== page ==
• HPV testing;
  • cytology;
  • colposcopy;
  • cervical cancer screening;
  • cervicography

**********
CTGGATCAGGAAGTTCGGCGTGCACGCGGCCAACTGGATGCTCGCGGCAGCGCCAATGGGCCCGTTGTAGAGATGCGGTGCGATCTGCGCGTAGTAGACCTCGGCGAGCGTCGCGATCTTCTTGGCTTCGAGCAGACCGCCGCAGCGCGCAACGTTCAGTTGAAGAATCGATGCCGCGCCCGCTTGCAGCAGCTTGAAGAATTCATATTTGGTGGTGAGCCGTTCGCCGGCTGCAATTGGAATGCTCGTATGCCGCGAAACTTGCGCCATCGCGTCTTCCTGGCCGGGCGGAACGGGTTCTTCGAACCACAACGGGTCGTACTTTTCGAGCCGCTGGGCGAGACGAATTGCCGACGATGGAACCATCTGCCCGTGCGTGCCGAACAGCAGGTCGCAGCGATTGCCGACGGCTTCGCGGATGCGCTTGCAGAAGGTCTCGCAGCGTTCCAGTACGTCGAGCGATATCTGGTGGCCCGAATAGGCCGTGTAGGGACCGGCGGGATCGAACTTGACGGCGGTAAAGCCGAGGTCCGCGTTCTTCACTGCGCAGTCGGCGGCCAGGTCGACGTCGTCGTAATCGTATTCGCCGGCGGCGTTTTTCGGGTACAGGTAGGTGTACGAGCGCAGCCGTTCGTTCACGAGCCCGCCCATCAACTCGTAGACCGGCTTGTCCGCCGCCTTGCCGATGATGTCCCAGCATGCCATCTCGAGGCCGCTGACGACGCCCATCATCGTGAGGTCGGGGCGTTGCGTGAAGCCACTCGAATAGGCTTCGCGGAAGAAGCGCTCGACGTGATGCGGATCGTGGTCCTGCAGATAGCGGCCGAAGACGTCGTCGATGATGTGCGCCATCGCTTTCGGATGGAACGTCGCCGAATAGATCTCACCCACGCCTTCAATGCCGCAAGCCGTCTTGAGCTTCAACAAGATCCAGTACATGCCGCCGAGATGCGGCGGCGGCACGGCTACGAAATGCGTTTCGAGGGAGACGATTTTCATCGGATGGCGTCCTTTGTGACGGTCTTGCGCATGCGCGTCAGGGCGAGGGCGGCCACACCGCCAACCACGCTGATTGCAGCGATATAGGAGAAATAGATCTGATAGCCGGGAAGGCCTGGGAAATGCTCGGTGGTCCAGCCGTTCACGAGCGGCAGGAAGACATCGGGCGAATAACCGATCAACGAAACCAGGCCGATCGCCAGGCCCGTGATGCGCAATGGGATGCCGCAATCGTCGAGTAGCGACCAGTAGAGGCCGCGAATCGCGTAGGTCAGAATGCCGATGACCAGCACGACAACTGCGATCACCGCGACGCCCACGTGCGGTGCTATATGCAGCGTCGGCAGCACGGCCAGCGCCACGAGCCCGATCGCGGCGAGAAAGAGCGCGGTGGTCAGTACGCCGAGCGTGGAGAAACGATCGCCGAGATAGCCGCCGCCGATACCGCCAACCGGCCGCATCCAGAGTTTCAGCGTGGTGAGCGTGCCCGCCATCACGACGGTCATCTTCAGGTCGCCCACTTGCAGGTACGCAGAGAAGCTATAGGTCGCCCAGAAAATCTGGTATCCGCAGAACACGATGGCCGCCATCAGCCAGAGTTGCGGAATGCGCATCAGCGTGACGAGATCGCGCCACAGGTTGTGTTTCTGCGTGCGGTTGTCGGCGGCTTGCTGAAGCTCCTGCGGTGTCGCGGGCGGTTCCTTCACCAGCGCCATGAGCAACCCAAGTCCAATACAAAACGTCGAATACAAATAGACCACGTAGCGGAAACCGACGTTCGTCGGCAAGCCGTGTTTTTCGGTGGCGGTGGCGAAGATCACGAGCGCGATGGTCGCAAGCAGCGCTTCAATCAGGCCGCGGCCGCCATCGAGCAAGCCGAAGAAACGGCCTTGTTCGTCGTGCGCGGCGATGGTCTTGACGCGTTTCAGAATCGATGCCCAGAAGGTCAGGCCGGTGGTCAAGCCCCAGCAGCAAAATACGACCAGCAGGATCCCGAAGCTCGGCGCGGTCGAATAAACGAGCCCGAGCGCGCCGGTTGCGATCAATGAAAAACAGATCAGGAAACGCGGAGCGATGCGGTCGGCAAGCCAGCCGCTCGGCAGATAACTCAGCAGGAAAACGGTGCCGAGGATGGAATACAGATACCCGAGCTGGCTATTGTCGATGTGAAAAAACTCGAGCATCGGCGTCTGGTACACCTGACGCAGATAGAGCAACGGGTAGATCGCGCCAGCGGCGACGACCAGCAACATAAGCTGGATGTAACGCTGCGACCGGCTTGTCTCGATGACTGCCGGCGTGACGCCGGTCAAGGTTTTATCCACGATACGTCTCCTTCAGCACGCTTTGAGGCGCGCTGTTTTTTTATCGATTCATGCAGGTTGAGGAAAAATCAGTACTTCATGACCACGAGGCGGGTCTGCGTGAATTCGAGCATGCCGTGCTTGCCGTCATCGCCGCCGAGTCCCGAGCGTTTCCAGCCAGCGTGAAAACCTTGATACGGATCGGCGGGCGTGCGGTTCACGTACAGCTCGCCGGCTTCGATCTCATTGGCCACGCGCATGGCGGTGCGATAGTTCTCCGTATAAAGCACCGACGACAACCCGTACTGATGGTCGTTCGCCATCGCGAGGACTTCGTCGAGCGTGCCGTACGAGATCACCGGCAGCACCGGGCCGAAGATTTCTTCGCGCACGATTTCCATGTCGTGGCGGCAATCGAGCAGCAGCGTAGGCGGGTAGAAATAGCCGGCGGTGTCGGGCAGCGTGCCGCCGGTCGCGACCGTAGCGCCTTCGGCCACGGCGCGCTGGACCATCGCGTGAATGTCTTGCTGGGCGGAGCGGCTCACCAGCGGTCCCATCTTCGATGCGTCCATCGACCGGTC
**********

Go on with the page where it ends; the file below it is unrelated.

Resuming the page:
Human papillomavirus (HPV) testing is more sensitive than cytology; some cervical cancer prevention programs will switch from cytology to carcinogenic HPV test-based screening. The objective of our study is to evaluate the clinical implications of a switch to HPV test-based screening on performance and workload of colposcopy. Women in the population-based, 7-year Guanacaste cohort study were screened at enrollment using cytology. We also took another specimen for HPV DNA testing and collected magnified cervical photographic images (cervigrams). A final case diagnosis (≥cervical intraepithelial neoplasia [CIN] grade 3, CIN2, <CIN2) was assigned at exit. Using the cervigram as a surrogate of colposcopy impression, we evaluated the impact of changing screening method from cytology to carcinogenic HPV testing on the distribution of enrollment colposcopic impression and on the predictive values of positive and negative colposcopic impressions for the cumulative 7-year detection of ≥CIN2 and ≥CIN3. A program based on immediate colposcopic referral after positive HPV would immediately identify as high risk more of the cumulative ≥CIN2 cases than conventional cytology, because of an increased number of referrals. However, the proportion of women that would have visible lesions at referral to colposcopy and the sensitivity versus specificity trade-off of the colposcopic impressions would be similar to programs using cytology (≥ atypical squamous cells of unknown significance [ASCUS]) for referral. The major concern with switching from cytology to more sensitive HPV screening is management of the many HPV-positive women, including those with still nonvisible ≥CIN2 lesions. Our data support the need for a nonvisual diagnostic method to guide management and treatment of HPV-positive women.